how to eat a cherimoya

The Cherimoya is deliciousness itself, Mark Twain, Makeitvegan.com

What is a Cherimoya?

I had the opportunity last week to go to my local farmers market and buy some amazing organic produce. Among the different fruit and vegetable stands, I came across a vendor selling cherimoyas. I had never tried cherimoyas before but heard that they taste like a mixture between pineapple and coconut. Who wouldn’t want to eat a fruit that tasted like heaven?

I bought 4 of them just in case a few went bad. When I first bought them, the fruit was bright green, hard and unripe. It felt like an unripe avocado. I was told to wait 3 or 4 days for them to ripen. After 1 day of ripening, the outside of the fruit smelled fermented. I was quickly saddened as I thought the vendor gave me a bad fruit and that I would have to prolong my wait to try some cherimoyas. Reluctantly, I decided to wait the 3 or 4 days like suggested and sure enough, after 4 days, the cherimoyas smelled sweet, were ripe and ready to be eaten.

I ripe cherimoya

delicious cherimoya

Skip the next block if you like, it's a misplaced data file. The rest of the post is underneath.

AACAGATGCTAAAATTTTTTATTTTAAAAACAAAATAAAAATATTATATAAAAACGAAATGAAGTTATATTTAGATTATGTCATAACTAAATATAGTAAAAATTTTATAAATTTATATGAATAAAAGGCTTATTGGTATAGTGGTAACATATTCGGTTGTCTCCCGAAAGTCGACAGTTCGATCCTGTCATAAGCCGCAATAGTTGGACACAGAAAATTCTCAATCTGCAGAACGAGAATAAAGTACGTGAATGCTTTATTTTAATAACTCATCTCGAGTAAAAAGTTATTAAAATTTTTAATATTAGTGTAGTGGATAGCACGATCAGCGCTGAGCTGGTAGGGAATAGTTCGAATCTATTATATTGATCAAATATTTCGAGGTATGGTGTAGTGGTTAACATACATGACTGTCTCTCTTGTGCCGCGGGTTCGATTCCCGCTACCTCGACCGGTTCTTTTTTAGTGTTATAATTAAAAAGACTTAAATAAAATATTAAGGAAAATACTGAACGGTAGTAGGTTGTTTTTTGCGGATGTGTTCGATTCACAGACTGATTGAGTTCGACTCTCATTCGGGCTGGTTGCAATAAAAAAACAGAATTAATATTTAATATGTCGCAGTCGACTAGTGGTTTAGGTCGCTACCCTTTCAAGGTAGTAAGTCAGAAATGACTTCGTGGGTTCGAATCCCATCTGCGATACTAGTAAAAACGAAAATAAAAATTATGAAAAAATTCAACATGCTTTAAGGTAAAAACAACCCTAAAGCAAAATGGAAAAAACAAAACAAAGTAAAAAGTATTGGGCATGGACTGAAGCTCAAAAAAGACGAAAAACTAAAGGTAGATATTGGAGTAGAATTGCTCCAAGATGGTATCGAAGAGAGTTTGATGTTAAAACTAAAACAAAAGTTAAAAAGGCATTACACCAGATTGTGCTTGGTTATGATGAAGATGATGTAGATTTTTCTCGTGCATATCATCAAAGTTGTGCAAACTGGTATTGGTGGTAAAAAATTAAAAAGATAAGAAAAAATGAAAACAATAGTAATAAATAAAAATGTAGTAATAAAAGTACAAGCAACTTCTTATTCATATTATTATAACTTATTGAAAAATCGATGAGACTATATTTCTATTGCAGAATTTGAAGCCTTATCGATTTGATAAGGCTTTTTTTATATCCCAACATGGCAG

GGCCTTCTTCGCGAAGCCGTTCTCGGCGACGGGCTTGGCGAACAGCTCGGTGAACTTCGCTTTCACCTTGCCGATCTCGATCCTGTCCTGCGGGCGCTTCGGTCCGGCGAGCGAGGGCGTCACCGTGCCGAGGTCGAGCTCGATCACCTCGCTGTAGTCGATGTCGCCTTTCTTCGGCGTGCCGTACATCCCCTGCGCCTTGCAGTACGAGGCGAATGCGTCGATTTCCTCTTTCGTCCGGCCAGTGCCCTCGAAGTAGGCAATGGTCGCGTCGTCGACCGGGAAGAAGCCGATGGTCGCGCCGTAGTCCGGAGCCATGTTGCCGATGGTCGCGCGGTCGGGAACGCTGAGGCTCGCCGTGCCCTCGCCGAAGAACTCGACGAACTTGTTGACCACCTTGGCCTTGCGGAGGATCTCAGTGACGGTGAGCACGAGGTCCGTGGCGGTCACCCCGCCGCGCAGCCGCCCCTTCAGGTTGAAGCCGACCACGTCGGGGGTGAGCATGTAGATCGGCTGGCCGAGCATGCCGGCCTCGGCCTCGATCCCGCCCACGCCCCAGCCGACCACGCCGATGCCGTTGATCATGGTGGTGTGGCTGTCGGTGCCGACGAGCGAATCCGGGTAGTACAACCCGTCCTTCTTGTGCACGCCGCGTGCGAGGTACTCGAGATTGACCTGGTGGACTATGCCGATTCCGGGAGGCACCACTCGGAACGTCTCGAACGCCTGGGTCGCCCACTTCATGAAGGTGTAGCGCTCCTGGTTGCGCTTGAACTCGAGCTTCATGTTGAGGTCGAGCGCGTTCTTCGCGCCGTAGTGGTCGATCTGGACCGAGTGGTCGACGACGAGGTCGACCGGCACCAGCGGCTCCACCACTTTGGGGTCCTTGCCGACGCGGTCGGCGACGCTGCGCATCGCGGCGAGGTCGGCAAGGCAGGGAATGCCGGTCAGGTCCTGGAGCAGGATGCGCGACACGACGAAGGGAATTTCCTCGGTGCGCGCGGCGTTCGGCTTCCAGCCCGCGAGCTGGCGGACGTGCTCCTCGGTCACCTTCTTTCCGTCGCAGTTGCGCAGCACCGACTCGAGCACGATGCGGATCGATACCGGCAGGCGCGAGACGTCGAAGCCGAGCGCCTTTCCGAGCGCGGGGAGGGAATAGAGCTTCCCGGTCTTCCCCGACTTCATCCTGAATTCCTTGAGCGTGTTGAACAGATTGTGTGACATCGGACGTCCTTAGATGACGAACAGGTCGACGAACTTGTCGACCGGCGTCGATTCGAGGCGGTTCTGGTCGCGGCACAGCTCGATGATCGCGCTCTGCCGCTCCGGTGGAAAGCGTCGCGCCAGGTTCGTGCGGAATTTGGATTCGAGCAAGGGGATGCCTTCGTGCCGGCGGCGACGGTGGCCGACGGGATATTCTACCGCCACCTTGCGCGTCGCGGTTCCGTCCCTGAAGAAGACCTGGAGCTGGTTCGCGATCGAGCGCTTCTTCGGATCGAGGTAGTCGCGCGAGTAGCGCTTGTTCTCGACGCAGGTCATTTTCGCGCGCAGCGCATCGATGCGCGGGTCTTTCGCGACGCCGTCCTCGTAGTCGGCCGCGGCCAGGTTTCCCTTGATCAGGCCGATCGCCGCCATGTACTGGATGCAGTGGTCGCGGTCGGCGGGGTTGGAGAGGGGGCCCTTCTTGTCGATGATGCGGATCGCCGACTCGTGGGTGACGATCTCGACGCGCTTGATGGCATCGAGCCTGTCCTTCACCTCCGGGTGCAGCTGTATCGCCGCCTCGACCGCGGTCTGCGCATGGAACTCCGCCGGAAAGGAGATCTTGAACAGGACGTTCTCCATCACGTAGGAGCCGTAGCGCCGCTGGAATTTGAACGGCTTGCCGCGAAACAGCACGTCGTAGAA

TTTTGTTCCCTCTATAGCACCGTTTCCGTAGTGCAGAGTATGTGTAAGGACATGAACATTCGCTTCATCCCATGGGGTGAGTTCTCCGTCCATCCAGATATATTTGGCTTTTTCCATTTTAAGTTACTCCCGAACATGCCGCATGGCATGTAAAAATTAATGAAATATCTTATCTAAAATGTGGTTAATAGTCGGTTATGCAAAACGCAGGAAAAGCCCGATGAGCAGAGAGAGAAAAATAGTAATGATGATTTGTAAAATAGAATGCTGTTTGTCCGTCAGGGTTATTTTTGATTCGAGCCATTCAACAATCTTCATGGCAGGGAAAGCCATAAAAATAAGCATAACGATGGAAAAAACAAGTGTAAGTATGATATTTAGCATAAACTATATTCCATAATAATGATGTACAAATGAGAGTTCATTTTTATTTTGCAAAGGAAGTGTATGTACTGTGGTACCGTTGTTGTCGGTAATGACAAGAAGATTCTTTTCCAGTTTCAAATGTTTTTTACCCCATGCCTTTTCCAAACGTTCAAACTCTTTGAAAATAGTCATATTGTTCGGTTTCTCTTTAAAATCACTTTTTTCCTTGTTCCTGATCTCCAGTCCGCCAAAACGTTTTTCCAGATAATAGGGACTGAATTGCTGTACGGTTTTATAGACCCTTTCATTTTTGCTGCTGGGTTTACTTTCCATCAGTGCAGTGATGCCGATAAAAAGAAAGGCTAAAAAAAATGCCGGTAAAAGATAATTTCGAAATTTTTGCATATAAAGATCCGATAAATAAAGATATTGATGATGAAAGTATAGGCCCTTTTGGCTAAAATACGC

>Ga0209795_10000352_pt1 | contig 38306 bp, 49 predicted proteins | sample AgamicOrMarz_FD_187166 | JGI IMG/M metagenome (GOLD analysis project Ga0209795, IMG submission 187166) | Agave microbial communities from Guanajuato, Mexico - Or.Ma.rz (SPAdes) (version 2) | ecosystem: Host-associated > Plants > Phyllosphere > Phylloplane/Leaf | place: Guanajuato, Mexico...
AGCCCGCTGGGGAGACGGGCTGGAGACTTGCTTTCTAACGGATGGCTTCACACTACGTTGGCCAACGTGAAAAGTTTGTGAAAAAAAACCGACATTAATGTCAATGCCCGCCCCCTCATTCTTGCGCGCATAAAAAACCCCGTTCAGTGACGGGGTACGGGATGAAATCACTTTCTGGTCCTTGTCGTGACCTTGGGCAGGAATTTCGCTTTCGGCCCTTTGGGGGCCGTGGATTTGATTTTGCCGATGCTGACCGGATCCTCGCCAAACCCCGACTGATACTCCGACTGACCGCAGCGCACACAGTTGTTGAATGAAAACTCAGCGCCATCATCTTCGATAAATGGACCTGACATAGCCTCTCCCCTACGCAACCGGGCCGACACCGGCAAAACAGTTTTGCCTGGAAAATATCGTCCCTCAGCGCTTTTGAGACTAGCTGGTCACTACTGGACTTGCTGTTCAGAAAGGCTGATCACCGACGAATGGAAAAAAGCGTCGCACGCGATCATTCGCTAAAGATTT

How could I tell they were ready to eat?

Well, the outside felt slightly spongey, like a piece of fresh cornbread or a soft pear. The skin was squishy. In all honestly, it felt exactly like the Noni fruit that I had tried last year in Hawaii. If you’ve ever had or smelled “fresh” noni, you’ll know what I’m talking about. If you haven’t had the experience, you’re not missing out. Noni fruit tastes like old, rotten, stinky cheese and the taste doesn’t leave your mouth for an hour. I hear the juice tastes nothing like the raw fruit. Anyway, back to the cherimoyas.

Cherimoya Flavor

Upon cutting open the fruit, I noticed the plethora of seeds. But that didn’t stop me from digging in. My first bite will be a memorable one. To me, it tasted like sweet strawberry candy, you know that fake strawberry flavor? Some people describe the flavor as red licorice or pineapple. I bet the different varieties have different flavors. You can scoop out the white flesh, suck off the fruit, and spit out the seeds. I chose not to eat the skin although it was gooey enough and appeared edible. I will do more research as to see if the skin is edible. The seeds, however, are not edible. I hear they are poisonous but don’t worry, they’re really big and you’d have a hard time swallowing one without knowing it.

Would I buy a cherimoya again? Of course. It was a great experience. The next fruits on my list to try will be:

1) Jackfruit
2) Rambutan – Tried it!
3) Durian – Watch my video experience
4) Lychee
5) Rollinia
6) Soursop

If anyone has connections to getting any of the fruits above, please leave a comment below! Thanks!

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